Sunteți pe pagina 1din Căutați în document There are few scientists of whom it can be said that their mistakes are more interesting than their colleagues' successes, but Albert Einstein was one.
Few "blunders" have had a longer and more eventful life than the cosmological constant, sometimes described as the most famous fudge factor in the history of science, that Einstein added to his theory of general relativity in Its role was to provide a repulsive force in order to keep the universe from theoretically collapsing under its own weight. Einstein abandoned the cosmological constant when the universe turned out to be expanding, but in succeeding cum să obțineți metabolismul pentru a arde grăsimile, the cosmological constant, like Rasputin, has stubbornly refused to die, dragging itself to the fore, whispering of deep enigmas and mysterious new forces in nature, whenever cosmologists have run into trouble reconciling their observations of the universe with their theories.
This year the cosmological constant has been propelled back into the news as an explanation for the widely reported discovery, based on observations of distant exploding stars, that some kind of "funny energy" is apparently accelerating the expansion of the universe.
How did he and his year-old fudge factor come to be at the center of a revolution in modern cosmology? The story begins in Vienna with a mystical concept that Einstein called Mach's principle. Vienna was the intellectual redoubt of Ernst Macha physicist and philosopher who bestrode European science like a Colossus. The scale by which supersonic speeds are measured is named for virus pierderea în greutate. His biggest legacy was philosophical; he maintained that all knowledge came from the dr berg burning barning bar barning, and campaigned relentlessly against the introduction of what he considered metaphysical concepts in science, atoms for example.
Mach argued that we do not see "space," only the players in it. All our knowledge of motion, he pointed out, was only relative to the "fixed stars.
He hoped to incorporate the concept in his new theory of general relativity, which he completed in That theory describes how matter and energy distort or "curve" the geometry of space and time, producing the phenomenon called gravity. In the language of general relativity, Mach's principle required that the space- time curvature should be determined solely by other matter or energy in the universe, and not any initial conditions or outside influences -- what physicists call boundary conditions.
Among other things, Einstein took this to mean that it should be impossible to solve his equations for the case of a solitary object -- an atom or a star alone in the universe -- since there would be nothing to compare it to or interact with. So Einstein was surprised a few months after announcing his new theory, when Karl Schwarzschild, a German astrophysicist serving at the front in World War I, sent him just such a solution, which described the gravitational field around a solitary star.
One of his ideas envisioned "distant masses" ringing the outskirts of the Milky Way like a fence. These masses would somehow curl up space and close it off. Belly grăsime arde într o lună sparring partner de Sitter scoffed at that, arguing these "supernatural" masses would not be part of the dr berg burning barning bar barning universe.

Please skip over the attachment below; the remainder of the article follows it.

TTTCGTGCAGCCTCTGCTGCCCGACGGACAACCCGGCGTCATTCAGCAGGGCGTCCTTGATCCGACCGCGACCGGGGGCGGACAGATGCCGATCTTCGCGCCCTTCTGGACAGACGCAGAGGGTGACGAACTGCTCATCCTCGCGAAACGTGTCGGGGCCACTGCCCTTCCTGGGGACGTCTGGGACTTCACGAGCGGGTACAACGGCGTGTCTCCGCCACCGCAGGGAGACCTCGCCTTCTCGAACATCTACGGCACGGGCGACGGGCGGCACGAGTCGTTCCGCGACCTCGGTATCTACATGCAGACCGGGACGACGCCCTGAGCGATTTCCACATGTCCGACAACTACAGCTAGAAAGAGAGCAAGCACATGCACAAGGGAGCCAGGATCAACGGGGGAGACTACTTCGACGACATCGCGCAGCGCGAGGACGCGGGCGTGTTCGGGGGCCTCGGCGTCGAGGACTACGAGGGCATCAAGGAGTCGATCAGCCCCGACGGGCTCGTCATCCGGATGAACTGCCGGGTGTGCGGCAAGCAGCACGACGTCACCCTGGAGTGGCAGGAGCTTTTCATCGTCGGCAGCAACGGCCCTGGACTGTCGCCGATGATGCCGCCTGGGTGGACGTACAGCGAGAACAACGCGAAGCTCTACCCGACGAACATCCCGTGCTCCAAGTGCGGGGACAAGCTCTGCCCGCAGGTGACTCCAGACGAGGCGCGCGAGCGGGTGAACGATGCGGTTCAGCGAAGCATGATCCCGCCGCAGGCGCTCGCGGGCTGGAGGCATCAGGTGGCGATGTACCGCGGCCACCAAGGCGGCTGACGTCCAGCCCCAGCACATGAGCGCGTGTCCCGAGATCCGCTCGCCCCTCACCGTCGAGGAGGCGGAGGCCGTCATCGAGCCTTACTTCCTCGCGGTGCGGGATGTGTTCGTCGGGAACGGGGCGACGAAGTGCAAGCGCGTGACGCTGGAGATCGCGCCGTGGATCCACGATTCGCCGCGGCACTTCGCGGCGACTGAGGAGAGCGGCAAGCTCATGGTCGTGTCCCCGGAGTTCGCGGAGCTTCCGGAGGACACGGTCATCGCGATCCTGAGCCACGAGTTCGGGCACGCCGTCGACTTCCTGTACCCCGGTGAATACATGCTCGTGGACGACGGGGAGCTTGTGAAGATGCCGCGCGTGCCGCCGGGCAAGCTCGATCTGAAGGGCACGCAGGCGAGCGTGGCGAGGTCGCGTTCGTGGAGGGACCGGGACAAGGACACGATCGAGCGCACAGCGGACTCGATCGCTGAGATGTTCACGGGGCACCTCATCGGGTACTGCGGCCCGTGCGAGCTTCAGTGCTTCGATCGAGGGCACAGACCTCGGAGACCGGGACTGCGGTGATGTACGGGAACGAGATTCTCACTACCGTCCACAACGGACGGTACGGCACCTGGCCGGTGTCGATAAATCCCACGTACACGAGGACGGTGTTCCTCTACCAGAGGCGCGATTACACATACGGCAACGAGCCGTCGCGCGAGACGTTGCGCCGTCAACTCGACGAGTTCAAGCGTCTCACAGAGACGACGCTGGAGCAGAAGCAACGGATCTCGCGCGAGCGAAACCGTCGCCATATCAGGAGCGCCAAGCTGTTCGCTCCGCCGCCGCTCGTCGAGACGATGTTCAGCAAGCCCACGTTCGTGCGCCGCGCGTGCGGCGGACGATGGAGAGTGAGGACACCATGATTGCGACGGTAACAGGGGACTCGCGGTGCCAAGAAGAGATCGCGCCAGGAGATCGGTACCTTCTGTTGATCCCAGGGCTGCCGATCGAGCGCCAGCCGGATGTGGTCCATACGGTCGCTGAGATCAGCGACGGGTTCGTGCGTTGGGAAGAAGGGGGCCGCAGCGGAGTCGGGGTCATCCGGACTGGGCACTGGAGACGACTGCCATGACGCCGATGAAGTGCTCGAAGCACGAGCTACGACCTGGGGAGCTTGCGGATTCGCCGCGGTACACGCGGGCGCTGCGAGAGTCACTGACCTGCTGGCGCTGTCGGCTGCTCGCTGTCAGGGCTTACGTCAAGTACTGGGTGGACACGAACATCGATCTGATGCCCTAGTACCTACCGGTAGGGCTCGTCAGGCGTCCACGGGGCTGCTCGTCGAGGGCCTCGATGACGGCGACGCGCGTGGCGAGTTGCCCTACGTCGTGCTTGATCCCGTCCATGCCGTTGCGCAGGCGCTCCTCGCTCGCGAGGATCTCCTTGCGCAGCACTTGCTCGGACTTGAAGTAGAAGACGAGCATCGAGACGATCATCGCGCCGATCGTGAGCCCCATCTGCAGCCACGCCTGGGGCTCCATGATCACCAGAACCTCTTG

As such, they dr berg burning barning bar barning no more palatable than Newton's old idea of absolute space, which was equally invisible and arbitrary. In desperation and laid up with gall bladder trouble in February ofEinstein hit on the idea of a universe without boundaries, in which space had been bent around to meet itself, like the surface of a sphere, by the matter within. This got rid of the need for boundaries -- the surface of a sphere has no boundary.
Such a bubble universe would be defined solely by its matter and energy content, as Machian principles dictated. But there was a new problem; this universe was unstable, the bubble had to be either expanding or contracting.
The Milky Way appeared to be neither expanding nor contracting; its stars did not seem to be going anywhere in particular.
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Here was where the cosmological constant came in. Einstein made a little mathematical fix to his equations, adding "a cosmological term" that stabilized them and the universe. Physically, this new term, denoted by the Greek letter lambda, represented some kind of long range repulsive force, presumably that kept the cosmos from collapsing under its Admittedly, Einstein acknowledged in his paper, the cosmological constant was "not justified by our actual knowledge of gravitation," but it did not contradict relativity, either.
The happy result was a static universe of the type nearly everybody believed they lived in and in which geometry was strictly determined by matter. This only came about with the lambda term. Michel Janssen, a Boston University physicist and Einstein scholar, pointed out, "Einstein needed the constant not because of his philosophical predilections but because of his prejudice that the universe is static. In any event, Einstein's new universe soon fell apart.
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In another 10 years the astronomer Edwin Hubble in California was showing that mysterious spiral nebulae were galaxies far far away and getting farther -- in short that the universe might be expanding. De Sitter further confounded Einstein by coming up with his own solution to Einstein's equations that described a universe that had no matter in it at all.
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Calculations showed that when test particles were inserted into it, they flew away from each other. That was the last straw for Einstein.